As a U.S. senator from New York, Clinton, as well as then-Massachusetts Sen. John Kerry and two other senators in 2007 sponsored a bill to award a congressional gold medal to Yunus. He got one but not until 2010, a year after Obama awarded him a Presidential Medal of Freedom.
Yunus first met with Clinton in Washington in April 2009. That was followed six months later by an announcement by USAID, the State Department's foreign aid arm, that it was partnering with the Grameen Foundation, a nonprofit charity run by Yunus, in a $162 million commitment to extend its microfinance concept abroad. USAID also began providing loans and grants to the Grameen Foundation, totaling $2.2 million over Clinton's tenure.
By September 2009, Yunus began complaining to Clinton's top aides about what he perceived as poor treatment by Bangladesh's government. His bank was accused of financial mismanagement of Norwegian government aid money - a charge that Norway later dismissed as baseless. But Yunus told Melanne Verveer, a long-time Clinton aide who was an ambassador-at-large for global women's issues, that Bangladesh officials refused to meet with him and asked the State Department for help in pressing his case.
"Please see if the issues of Grameen Bank can be raised in a friendly way," he asked Verveer. Yunus sent "regards to H" and cited an upcoming Clinton Global Initiative event he planned to attend.
Clinton ordered an aide: "Give to EAP rep," referring the problem to the agency's top east Asia expert.
Yunus continued writing to Verveer as pressure mounted on his bank. In December 2010, responding to a news report that Bangladesh's prime minister was urging an investigation of Grameen Bank, Clinton told Verveer that she wanted to discuss the matter with her East Asia expert "ASAP."
Clinton called Yunus in March 2011 after the Bangladesh government opened an inquiry into his oversight of Grameen Bank. Yunus had told Verveer by email that "the situation does not allow me to leave the country." By mid-May, the Bangladesh government had forced Yunus to step down from the bank's board. Yunus sent Clinton a copy of his resignation letter. In a separate note to Verveer, Clinton wrote: "Sad indeed."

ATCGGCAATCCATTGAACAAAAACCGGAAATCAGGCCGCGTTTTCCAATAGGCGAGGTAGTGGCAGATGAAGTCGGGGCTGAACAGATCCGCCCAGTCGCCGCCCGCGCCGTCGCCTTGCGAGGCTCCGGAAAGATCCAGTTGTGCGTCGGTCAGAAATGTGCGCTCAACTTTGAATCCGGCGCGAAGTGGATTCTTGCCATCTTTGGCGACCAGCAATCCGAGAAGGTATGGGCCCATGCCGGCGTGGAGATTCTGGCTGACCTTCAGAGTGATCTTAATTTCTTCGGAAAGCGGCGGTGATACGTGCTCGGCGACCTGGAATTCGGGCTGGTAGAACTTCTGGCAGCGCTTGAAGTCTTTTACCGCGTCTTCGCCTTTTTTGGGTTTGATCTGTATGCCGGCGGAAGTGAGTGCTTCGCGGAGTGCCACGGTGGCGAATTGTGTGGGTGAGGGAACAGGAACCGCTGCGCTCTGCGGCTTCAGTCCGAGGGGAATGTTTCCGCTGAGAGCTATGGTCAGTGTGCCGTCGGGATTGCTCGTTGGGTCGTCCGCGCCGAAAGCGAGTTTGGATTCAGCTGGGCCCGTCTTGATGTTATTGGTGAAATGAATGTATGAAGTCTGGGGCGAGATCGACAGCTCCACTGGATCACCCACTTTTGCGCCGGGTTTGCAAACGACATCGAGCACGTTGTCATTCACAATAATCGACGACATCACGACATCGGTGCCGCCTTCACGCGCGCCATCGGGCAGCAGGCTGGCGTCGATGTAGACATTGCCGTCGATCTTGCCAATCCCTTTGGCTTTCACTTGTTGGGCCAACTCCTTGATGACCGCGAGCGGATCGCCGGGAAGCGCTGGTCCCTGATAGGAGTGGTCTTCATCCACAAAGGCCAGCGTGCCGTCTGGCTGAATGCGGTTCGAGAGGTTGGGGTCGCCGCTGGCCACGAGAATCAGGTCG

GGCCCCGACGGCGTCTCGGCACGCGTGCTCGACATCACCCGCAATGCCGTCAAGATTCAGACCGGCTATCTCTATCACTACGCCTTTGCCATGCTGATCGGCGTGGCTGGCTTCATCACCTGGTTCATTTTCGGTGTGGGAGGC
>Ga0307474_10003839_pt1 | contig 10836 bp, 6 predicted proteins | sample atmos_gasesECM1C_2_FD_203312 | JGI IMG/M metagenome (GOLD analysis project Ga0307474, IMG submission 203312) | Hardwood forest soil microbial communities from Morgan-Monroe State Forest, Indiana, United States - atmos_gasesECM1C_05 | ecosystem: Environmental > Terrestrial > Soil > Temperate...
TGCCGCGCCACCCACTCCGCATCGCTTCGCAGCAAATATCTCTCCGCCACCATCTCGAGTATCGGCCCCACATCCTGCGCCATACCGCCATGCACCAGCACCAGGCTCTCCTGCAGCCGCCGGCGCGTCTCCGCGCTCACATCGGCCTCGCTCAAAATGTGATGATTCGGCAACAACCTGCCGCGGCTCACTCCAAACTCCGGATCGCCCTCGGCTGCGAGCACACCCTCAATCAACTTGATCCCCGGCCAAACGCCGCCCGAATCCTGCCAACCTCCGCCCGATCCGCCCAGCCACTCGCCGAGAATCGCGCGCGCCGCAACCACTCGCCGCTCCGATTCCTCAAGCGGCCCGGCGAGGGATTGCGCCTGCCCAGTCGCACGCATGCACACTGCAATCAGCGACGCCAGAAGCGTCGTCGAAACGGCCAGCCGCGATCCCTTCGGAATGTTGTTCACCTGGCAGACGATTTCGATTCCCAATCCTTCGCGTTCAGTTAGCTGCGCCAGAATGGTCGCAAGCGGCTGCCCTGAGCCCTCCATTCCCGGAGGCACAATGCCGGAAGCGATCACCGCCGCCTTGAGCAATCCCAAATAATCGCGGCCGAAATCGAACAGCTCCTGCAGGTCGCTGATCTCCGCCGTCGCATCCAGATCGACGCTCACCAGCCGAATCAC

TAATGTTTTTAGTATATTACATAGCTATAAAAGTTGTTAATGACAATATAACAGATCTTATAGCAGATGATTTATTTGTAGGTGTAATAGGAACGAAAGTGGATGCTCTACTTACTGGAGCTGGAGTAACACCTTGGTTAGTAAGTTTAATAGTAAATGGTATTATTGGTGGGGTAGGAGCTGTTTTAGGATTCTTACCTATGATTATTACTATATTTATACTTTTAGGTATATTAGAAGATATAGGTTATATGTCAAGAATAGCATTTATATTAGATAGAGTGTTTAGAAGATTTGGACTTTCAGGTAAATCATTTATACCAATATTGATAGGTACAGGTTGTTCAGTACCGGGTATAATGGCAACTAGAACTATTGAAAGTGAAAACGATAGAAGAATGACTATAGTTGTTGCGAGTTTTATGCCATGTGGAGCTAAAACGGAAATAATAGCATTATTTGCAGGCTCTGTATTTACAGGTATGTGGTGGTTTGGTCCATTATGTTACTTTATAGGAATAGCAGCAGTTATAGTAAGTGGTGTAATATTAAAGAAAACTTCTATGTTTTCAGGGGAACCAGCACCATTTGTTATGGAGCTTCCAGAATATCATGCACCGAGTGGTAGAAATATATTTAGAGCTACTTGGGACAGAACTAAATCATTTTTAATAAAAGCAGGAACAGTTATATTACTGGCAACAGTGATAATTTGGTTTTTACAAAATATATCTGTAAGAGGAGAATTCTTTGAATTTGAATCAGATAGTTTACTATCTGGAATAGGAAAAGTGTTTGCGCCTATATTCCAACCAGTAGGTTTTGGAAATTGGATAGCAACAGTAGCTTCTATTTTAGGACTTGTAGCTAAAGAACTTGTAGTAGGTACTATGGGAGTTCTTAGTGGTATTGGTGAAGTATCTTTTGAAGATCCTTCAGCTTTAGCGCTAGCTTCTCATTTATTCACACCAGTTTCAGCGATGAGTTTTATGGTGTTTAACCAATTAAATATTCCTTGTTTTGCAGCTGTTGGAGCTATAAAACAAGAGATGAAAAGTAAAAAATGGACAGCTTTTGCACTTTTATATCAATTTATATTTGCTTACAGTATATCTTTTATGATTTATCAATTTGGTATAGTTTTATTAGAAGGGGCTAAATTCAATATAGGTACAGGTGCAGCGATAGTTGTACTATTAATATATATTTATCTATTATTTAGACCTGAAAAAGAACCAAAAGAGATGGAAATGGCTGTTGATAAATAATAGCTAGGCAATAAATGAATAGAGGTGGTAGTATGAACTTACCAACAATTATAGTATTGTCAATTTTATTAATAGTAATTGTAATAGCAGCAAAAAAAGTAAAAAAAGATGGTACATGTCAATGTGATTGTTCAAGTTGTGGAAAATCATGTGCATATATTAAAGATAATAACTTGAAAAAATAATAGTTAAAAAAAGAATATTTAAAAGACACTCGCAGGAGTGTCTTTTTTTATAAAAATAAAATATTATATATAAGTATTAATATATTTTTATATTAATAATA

Clinton met with Yunus a second time in Washington in August 2011 and again in the Bangladesh capital of Dhaka in May 2012. Clinton's arrival in Bangladesh came after Bangladesh authorities moved to seize control of Grameen Bank's effort to find new leaders. Speaking to a town hall audience, Clinton warned the Bangladesh government that "we do not want to see any action taken that would in any way undermine or interfere in the operations of the Grameen Bank."
Grameen America's Asch referred other questions about Yunus to his office, but he had not responded by Tuesday.
Earlier this month, State Department spokeswoman Elizabeth Trudeau acknowledged that agency officials are "regularly in touch with a range of outside individuals and organizations, including nonprofits, NGOs, think tanks and others." But Trudeau said the State Department was not aware of any actions that were influenced by the Clinton Foundation.
In another case, Clinton was host at a September 2009 breakfast meeting at the New York Stock Exchange that listed Blackstone Group chairman Stephen Schwarzman as one of the attendees. Schwarzman's firm is a major Clinton Foundation donor, but he personally donates heavily to GOP candidates and causes. One day after the breakfast, according to Clinton emails, the State Department was working on a visa issue at Schwarzman's request. In December that same year, Schwarzman's wife, Christine, sat at Clinton's table during the Kennedy Center Honors. Clinton also introduced Schwarzman, then chairman of the Kennedy Center, before he spoke.